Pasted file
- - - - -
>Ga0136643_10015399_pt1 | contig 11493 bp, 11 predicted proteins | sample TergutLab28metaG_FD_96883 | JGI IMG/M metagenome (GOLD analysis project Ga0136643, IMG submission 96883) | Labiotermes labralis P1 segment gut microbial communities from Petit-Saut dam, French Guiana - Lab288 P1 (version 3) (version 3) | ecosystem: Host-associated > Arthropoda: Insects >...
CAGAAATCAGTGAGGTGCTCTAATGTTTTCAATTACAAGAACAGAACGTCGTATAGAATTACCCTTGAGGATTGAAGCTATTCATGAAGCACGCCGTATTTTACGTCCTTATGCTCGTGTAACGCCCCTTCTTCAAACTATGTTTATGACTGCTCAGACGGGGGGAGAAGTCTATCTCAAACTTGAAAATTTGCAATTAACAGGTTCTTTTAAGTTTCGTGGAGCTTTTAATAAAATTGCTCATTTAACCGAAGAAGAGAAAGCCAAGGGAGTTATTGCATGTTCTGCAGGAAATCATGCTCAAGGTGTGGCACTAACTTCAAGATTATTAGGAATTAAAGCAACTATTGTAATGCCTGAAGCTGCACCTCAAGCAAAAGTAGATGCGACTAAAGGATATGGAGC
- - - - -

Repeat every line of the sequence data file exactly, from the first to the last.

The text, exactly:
>Ga0136643_10015399_pt1 | contig 11493 bp, 11 predicted proteins | sample TergutLab28metaG_FD_96883 | JGI IMG/M metagenome (GOLD analysis project Ga0136643, IMG submission 96883) | Labiotermes labralis P1 segment gut microbial communities from Petit-Saut dam, French Guiana - Lab288 P1 (version 3) (version 3) | ecosystem: Host-associated > Arthropoda: Insects >...
CAGAAATCAGTGAGGTGCTCTAATGTTTTCAATTACAAGAACAGAACGTCGTATAGAATTACCCTTGAGGATTGAAGCTATTCATGAAGCACGCCGTATTTTACGTCCTTATGCTCGTGTAACGCCCCTTCTTCAAACTATGTTTATGACTGCTCAGACGGGGGGAGAAGTCTATCTCAAACTTGAAAATTTGCAATTAACAGGTTCTTTTAAGTTTCGTGGAGCTTTTAATAAAATTGCTCATTTAACCGAAGAAGAGAAAGCCAAGGGAGTTATTGCATGTTCTGCAGGAAATCATGCTCAAGGTGTGGCACTAACTTCAAGATTATTAGGAATTAAAGCAACTATTGTAATGCCTGAAGCTGCACCTCAAGCAAAAGTAGATGCGACTAAAGGATATGGAGC